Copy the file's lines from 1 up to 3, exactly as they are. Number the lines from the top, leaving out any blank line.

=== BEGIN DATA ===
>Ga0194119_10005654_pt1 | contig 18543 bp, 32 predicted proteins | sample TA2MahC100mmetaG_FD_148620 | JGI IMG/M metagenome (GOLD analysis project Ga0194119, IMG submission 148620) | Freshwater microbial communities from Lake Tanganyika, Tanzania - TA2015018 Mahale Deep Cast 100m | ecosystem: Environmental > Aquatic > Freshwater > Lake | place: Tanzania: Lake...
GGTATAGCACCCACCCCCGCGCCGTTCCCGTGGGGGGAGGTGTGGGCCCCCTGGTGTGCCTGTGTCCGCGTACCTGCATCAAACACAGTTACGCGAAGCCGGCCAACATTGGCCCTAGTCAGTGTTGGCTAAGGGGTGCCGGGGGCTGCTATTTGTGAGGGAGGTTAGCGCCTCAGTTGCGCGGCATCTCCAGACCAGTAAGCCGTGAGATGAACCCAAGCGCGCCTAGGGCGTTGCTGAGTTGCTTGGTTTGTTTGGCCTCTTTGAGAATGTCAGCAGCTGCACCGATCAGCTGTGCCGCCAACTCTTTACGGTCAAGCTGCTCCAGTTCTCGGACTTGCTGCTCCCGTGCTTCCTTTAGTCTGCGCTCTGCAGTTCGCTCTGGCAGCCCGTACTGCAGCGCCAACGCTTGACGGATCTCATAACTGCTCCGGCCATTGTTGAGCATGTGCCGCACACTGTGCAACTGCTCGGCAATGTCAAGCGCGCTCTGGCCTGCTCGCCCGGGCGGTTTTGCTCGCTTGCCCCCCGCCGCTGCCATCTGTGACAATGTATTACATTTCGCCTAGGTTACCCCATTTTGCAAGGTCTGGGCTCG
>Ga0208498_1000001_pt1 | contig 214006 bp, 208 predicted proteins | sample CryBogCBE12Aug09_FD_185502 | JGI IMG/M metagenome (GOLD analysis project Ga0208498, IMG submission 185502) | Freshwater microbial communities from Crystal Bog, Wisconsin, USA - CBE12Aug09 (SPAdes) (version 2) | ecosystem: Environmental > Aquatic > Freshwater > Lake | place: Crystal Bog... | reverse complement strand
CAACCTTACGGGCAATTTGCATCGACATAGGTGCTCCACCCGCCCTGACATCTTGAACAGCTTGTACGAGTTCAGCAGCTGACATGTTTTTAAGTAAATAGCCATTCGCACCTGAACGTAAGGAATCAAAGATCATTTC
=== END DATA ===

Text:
>Ga0194119_10005654_pt1 | contig 18543 bp, 32 predicted proteins | sample TA2MahC100mmetaG_FD_148620 | JGI IMG/M metagenome (GOLD analysis project Ga0194119, IMG submission 148620) | Freshwater microbial communities from Lake Tanganyika, Tanzania - TA2015018 Mahale Deep Cast 100m | ecosystem: Environmental > Aquatic > Freshwater > Lake | place: Tanzania: Lake...
GGTATAGCACCCACCCCCGCGCCGTTCCCGTGGGGGGAGGTGTGGGCCCCCTGGTGTGCCTGTGTCCGCGTACCTGCATCAAACACAGTTACGCGAAGCCGGCCAACATTGGCCCTAGTCAGTGTTGGCTAAGGGGTGCCGGGGGCTGCTATTTGTGAGGGAGGTTAGCGCCTCAGTTGCGCGGCATCTCCAGACCAGTAAGCCGTGAGATGAACCCAAGCGCGCCTAGGGCGTTGCTGAGTTGCTTGGTTTGTTTGGCCTCTTTGAGAATGTCAGCAGCTGCACCGATCAGCTGTGCCGCCAACTCTTTACGGTCAAGCTGCTCCAGTTCTCGGACTTGCTGCTCCCGTGCTTCCTTTAGTCTGCGCTCTGCAGTTCGCTCTGGCAGCCCGTACTGCAGCGCCAACGCTTGACGGATCTCATAACTGCTCCGGCCATTGTTGAGCATGTGCCGCACACTGTGCAACTGCTCGGCAATGTCAAGCGCGCTCTGGCCTGCTCGCCCGGGCGGTTTTGCTCGCTTGCCCCCCGCCGCTGCCATCTGTGACAATGTATTACATTTCGCCTAGGTTACCCCATTTTGCAAGGTCTGGGCTCG
>Ga0208498_1000001_pt1 | contig 214006 bp, 208 predicted proteins | sample CryBogCBE12Aug09_FD_185502 | JGI IMG/M metagenome (GOLD analysis project Ga0208498, IMG submission 185502) | Freshwater microbial communities from Crystal Bog, Wisconsin, USA - CBE12Aug09 (SPAdes) (version 2) | ecosystem: Environmental > Aquatic > Freshwater > Lake | place: Crystal Bog... | reverse complement strand